Here is a great list of the basic types of adoptions in Georgia:
- Independent/ Private Adoptions
- Private Agency Adoptions
- DFCS adoptions
- Relative Adoptions
- Step-parent Adoptions
- International Adoptions
So what does each of these types of adoption really mean?
Private Agency Adoption – These adoptions are adoptions in which the child is placed with the adoptive parents through a child placing adoption agency licensed in the state of Georgia. A pre-placement home study, criminal background check, child’s background information form, and agency’s written consent to the adoption will be required to a private agency adoption
Department of Family and Children Services (DFCS) Adoptions – These involve the adoption of children who have been in DFCS custody in the foster care system. DFCS adoptions have the same basic requirements as private agency adoptions. Most often these children qualify for adoption assistance which can help with legal fees, provide a monthly stipend, and Medicaid for the child. It is critical that you get approved for this assistance before you finalize a DFCS adoption.
Independent/ Private Adoptions – In an independent or private adoption the child is placed directly with the adoptive parents by the child’s biological mother, or by both biological parents, often with the involvement of an adoption attorney. A pre-placement home study and criminal background check are still required, usually by a licensed adoption agency or qualified social worker.
Stepparent Adoptions – In a stepparent adoption, the stepparent adopts the child of his/her spouse with consent of the spouse. (i.e. the child’s custodial parent). It is also necessary for the parental rights of the non-custodial parent to either be surrendered or to be terminated in court before the stepparent can adopt the child. A pre-placement home study is not required for a step-parent adoption, but a criminal background check and court report (verifying the facts in the petition) is required before finalizing the adoption.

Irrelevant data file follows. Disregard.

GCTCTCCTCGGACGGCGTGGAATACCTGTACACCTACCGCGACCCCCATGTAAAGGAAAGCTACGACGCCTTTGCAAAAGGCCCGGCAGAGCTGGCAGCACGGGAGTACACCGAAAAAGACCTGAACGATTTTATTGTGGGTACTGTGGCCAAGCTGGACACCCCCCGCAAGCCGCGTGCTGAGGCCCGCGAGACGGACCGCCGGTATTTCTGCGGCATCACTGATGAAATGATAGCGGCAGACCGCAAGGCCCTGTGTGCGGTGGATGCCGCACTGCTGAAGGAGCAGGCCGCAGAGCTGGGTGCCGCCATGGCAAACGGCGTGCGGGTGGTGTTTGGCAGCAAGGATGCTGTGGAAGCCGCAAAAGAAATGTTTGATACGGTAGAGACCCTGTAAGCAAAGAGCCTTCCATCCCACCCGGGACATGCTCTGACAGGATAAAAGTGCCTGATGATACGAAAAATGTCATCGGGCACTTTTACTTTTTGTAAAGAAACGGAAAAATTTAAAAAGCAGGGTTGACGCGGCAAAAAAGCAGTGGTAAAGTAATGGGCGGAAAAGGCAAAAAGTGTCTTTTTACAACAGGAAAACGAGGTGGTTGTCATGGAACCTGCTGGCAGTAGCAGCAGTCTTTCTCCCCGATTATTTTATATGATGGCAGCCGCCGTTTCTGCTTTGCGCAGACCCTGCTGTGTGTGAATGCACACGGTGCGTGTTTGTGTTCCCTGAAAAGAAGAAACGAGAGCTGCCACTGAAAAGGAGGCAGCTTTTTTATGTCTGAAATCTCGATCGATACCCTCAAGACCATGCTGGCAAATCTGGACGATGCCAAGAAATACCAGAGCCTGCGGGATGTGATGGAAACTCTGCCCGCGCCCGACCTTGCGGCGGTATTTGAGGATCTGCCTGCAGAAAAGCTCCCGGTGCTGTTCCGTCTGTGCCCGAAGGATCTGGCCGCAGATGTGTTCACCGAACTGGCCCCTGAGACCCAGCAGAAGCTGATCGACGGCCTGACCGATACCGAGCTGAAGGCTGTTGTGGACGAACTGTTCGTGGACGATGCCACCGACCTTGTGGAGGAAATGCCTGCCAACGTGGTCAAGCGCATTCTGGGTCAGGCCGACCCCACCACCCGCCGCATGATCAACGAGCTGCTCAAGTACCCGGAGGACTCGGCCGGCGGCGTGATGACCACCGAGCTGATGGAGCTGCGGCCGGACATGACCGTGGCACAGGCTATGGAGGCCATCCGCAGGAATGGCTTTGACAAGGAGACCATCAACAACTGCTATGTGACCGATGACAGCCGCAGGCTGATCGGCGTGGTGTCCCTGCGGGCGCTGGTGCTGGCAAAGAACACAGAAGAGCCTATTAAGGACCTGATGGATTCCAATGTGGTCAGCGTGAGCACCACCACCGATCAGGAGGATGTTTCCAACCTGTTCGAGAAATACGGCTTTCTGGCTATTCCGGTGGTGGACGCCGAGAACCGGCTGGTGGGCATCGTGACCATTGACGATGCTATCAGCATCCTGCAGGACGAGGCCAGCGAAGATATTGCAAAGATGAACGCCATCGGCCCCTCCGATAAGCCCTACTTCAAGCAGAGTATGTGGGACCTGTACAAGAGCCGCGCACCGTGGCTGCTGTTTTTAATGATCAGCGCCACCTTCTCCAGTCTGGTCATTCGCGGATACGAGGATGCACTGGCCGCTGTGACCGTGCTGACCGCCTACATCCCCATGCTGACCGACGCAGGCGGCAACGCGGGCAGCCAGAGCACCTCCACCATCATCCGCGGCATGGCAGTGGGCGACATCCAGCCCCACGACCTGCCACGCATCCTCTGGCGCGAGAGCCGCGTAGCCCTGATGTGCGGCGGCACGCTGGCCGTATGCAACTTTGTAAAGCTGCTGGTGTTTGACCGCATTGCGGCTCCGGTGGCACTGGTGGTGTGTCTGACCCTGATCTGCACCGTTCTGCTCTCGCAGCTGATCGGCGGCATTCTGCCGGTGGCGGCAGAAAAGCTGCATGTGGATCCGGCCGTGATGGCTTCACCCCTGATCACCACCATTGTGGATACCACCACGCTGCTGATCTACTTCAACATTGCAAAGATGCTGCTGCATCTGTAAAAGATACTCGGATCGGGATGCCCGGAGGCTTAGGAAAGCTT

Relative Adoptions – In a relative adoption, the petitioner must be related by blood or marriage to the child as a grandparent, great-grandparent, aunt, uncle, great-aunt, great-uncle, or sibling. A pre-placement home study is not required for a relative adoption, but a criminal background check and court report (verifying the facts in the Petition) is typically required before finalization of the adoption
Note: Other relatives, even though related by marriage or blood, such as cousins, do not meet the definition of relatives for the purpose of “relative adoption”.
International Adoptions – International Adoption is when you work with an international licensed adoption agency to adopt a child from another country. It can be a complicated process and the adoption, and immigration of the child to the United Sates, must be approved by both the other country and by the U.S. State Department.
If you and your spouse are considering expanding your family through adoption we encourage you to contact us. We would love to help guide you through all of the options.